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Mar 6 08 8:21 AM
Loraine Boettner, in "The Millennium," (pp. 109-112) gives
Berkhof's assessment as:
Some premillennialists have spoken of Amillennialism as a new view and as one of the most recent novelties, but this is certainly not in accord with the
testimony of history. The name is new indeed, but the view to which it is applied is as old as Christianity. It had at least as many advocates as Chiliasm
among the Church Fathers of the second and third centuries, supposed to be the hey day of Chiliasm. It has ever since been the view most widely accepted, is
the only view that is either expressed or implied in the great historical Confessions of the Church, and has always been the prevalent view od Reformed
circles" (Systematic Theology, p. 708).
John Walvoord, a Premillennialist and editor of the magazine Bibliotheca Sacra, acknowledges that,
"Reformed eschatology has been predominately amillennial. Most if not all of the leaders of the Protestant Reformation were amillennial in their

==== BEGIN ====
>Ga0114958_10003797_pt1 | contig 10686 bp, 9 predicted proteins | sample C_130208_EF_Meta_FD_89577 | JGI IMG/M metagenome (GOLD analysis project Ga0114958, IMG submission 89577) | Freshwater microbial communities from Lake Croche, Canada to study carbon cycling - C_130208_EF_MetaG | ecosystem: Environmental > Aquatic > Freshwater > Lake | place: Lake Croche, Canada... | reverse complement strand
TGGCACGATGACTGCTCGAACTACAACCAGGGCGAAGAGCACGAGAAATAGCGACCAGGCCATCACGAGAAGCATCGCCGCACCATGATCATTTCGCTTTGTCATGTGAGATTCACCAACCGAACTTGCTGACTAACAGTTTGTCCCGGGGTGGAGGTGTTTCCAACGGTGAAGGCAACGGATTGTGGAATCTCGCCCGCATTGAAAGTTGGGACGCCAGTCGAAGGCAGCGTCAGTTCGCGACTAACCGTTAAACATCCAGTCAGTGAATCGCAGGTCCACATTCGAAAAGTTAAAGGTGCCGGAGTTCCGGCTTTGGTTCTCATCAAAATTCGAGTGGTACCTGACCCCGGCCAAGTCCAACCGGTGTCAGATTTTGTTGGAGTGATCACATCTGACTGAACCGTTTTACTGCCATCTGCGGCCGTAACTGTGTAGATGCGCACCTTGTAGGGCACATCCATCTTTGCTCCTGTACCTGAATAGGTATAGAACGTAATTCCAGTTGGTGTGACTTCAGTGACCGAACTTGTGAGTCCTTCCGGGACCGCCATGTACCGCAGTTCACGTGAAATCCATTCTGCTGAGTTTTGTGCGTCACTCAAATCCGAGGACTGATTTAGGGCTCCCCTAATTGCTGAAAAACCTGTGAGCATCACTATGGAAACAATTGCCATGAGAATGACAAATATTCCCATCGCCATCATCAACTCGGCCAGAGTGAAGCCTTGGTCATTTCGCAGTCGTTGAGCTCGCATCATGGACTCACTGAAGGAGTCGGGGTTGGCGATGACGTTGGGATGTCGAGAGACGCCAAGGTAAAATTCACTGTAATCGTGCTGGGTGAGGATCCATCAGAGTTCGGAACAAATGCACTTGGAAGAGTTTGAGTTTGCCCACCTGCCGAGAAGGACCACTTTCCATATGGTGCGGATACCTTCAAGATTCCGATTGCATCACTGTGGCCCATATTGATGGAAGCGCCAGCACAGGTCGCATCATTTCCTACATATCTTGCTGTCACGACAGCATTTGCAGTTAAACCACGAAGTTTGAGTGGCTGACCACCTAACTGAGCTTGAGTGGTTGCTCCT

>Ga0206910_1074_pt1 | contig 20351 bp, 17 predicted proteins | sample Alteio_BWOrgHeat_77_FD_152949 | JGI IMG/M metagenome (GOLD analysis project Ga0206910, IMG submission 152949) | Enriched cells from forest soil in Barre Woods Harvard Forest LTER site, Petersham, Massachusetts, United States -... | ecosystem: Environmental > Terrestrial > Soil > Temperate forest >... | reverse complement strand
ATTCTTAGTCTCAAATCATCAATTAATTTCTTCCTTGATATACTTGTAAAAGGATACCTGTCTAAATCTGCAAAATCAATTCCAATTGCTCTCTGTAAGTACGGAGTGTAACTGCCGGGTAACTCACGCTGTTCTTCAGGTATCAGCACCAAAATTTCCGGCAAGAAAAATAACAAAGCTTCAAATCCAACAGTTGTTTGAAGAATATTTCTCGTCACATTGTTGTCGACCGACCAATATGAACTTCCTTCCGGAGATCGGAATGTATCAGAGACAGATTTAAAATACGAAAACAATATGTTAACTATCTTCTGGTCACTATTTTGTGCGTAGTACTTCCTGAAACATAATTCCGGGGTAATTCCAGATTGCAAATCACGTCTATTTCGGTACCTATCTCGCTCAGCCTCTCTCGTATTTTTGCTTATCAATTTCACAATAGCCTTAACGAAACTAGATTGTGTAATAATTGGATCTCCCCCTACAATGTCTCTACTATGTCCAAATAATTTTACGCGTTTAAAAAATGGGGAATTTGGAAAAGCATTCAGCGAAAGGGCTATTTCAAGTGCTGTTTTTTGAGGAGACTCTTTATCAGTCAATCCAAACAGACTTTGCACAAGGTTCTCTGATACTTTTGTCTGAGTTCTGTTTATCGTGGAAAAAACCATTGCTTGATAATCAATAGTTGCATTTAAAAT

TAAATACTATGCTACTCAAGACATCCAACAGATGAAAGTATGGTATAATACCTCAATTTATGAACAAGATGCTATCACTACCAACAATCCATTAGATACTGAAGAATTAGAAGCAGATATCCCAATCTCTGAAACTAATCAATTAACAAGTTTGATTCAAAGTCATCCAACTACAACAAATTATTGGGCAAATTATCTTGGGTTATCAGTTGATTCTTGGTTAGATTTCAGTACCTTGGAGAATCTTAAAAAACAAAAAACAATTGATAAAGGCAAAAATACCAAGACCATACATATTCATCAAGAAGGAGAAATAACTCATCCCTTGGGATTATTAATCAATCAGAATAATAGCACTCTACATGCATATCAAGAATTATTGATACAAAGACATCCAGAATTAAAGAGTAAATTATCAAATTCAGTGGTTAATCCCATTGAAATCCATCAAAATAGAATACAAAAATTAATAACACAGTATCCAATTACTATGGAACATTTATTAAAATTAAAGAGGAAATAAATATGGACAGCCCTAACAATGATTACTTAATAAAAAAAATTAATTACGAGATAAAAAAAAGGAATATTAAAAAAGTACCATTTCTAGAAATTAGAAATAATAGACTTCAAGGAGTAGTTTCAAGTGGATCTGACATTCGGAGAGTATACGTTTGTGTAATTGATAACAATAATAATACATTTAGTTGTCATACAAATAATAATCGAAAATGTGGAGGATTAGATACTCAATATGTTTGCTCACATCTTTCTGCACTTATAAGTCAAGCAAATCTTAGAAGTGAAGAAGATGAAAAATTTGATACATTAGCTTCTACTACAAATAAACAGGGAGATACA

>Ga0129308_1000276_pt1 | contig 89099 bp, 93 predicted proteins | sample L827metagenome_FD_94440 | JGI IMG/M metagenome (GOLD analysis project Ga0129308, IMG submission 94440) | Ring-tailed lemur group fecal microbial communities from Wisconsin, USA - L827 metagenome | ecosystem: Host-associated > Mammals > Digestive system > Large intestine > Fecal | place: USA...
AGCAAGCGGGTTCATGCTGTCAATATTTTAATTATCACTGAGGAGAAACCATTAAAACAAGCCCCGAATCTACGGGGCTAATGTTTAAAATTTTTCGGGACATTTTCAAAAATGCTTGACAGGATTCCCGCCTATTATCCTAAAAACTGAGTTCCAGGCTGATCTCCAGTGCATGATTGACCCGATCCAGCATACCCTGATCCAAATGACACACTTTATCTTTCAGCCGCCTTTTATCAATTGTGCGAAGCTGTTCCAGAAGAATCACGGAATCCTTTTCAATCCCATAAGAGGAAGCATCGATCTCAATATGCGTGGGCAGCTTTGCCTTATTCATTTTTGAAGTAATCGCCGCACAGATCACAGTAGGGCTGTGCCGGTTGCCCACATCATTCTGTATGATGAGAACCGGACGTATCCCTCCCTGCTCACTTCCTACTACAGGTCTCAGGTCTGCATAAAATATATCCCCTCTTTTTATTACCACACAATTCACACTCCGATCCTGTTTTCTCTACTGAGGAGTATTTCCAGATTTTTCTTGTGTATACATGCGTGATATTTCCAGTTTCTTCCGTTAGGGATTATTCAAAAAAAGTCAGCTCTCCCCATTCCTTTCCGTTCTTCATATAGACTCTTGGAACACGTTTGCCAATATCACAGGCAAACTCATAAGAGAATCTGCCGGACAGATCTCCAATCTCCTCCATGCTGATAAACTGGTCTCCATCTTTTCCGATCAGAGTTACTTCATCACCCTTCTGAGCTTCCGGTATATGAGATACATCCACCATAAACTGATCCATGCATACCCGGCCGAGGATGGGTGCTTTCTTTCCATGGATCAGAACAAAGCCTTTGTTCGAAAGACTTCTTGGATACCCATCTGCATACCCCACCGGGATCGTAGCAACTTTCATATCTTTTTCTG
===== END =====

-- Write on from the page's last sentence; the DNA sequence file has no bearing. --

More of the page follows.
eschatology, following the teachings of Augustine" (Issue of Jan.-March, 1951).
Boettner goes forth and states that in Augustine there are evidences of Post and Amil …
and later gets into the Dutch view saying, "Amillenialism has been most fully developed by the Dutch theologians Drs. Abraham Kuyper, Hermann Bavinck, and
others. On the continent of Europe even to this present day it can justly be called the "Standard Reformed and Lutheran theology." … "At the
present time Amillennialism is the official view of the conservative Missouri Synod Lutheran church …" and "It is also the view of the equally
conservative Christian Reformed Church … and by the Orthodox Presbyterian Church."
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